Student Voice

Students stage ‘die-ins’ after indictment decision in Eric Garner case

PHOTO: Courtesy of Shania Santana
Students at Harvest Collegiate High School stage a demonstration at the school to protest the indictment decision over Eric Garner's death.

History teacher Jeremy Copeland was getting ready for the day at School of the Future on Thursday morning when he peered out of his classroom and saw new signs decorating the hallways reading “#blacklivesmatter” and “Hands Up Don’t Shoot.”

Soon, students were lying on the hallway floor, a form of protest called a “die-in” that has spread in the wake of two separate grand jury decisions not to indict police officers for the deaths of unarmed black men, including Eric Garner, of Staten Island. Wednesday’s news that Garner’s death, caused by an officer’s chokehold, would not be ruled a crime touched off a new round of protests citywide and had school leaders preparing for a day of uncertainty and discussion.

At School of the Future, the student-led protests were welcomed, Copeland said.

“To see this group of white kids chant ‘black lives matter’ was probably one of the most powerful moments in my 16-year career,” said Copeland, who is black.

Jeremy Copeland, a history teacher at School of the Future, says he welcomed the student-led protest that  took place at his school on the day after the indictment decision over Eric Garner's death was handed down.
Jeremy Copeland, a history teacher at School of the Future, says he welcomed the student-led protest that took place at his school on the day after the indictment decision over Eric Garner’s death was handed down.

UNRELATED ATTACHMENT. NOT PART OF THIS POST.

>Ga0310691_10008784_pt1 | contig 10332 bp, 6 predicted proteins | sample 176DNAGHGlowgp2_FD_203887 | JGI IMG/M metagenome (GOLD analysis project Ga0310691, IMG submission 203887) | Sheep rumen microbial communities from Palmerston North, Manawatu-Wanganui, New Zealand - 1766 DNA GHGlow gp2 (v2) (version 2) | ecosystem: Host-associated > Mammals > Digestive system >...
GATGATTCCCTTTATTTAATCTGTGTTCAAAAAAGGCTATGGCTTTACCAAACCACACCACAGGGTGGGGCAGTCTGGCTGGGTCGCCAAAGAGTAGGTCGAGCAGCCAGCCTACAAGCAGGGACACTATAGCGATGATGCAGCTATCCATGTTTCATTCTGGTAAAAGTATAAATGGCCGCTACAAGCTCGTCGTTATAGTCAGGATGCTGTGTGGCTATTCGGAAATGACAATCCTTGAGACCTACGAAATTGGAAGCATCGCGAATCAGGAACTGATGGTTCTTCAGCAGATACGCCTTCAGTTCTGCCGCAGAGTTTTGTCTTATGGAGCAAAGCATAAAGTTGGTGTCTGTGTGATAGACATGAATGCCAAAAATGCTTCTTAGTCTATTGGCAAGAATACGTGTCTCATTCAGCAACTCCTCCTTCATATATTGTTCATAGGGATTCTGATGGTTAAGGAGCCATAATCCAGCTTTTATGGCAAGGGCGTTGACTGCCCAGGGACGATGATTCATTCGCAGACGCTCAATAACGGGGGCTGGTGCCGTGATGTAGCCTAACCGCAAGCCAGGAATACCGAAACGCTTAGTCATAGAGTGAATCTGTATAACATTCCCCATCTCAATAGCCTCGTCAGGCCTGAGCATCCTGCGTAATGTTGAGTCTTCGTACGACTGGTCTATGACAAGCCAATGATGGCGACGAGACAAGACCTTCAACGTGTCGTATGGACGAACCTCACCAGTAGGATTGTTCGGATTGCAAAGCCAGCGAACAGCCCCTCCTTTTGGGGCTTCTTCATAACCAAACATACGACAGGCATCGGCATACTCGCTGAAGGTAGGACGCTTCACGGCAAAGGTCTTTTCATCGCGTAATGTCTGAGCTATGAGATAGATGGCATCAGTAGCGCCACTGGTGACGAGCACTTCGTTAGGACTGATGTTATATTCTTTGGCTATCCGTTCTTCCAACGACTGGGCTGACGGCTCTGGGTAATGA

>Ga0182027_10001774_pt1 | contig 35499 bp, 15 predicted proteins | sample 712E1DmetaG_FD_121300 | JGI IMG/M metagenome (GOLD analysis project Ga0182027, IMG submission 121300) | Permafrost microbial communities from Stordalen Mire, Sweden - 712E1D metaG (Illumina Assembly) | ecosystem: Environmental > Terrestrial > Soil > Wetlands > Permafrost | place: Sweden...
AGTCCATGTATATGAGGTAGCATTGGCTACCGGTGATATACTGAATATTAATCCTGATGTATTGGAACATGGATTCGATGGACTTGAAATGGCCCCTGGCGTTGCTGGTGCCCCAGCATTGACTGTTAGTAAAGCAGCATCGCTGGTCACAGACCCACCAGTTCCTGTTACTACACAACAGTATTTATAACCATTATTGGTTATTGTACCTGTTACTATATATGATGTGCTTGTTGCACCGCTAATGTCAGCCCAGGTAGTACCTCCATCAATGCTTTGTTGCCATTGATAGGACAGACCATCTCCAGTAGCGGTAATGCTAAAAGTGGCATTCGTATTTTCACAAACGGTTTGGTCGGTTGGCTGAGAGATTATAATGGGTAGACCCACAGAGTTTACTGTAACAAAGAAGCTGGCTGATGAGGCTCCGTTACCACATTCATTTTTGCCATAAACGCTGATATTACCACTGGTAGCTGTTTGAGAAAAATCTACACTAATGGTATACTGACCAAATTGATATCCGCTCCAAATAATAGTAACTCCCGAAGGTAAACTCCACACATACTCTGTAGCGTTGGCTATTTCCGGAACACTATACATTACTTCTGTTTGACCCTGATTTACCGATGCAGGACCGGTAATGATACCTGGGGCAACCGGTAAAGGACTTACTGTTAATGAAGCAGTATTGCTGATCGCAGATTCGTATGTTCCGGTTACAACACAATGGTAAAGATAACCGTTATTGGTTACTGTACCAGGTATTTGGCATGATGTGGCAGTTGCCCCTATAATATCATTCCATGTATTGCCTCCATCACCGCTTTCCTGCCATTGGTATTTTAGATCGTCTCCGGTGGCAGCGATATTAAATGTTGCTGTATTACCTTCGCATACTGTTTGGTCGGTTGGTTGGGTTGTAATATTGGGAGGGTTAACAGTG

School of the Future, a middle and high school with roughly the same number of black and Hispanic students as white students, was not the only school that became a site of activism. A group of 60 people, including some teachers, assembled in a lobby at Harvest Collegiate High School during fifth period for their own “die-in.” Teachers at Dewitt Clinton High School and East Side Community School also tackled the issue, according to SchoolBook.

School officials anticipated that the decision could lead to disruptions. Earlier this week, hundreds of high school students left in the middle of the day to attend a protest in Union Square Park.

On Wednesday, Chancellor Carmen Fariña suggested to principals that they host assemblies and prepare guidance counselors to talk to distressed students, while teachers union President Michael Mulgrew advised that teachers and staff be ready respond to “legitimate questions and strong emotions” about the events.

As school let out on Wednesday afternoon, Harvest Collegiate students were warned to stay away from nearby Union Square, where a large protest was being planned. Later that night, news footage from a die-in at Grand Central Station gave a trio of juniors the idea to organize something similar in their school the next day.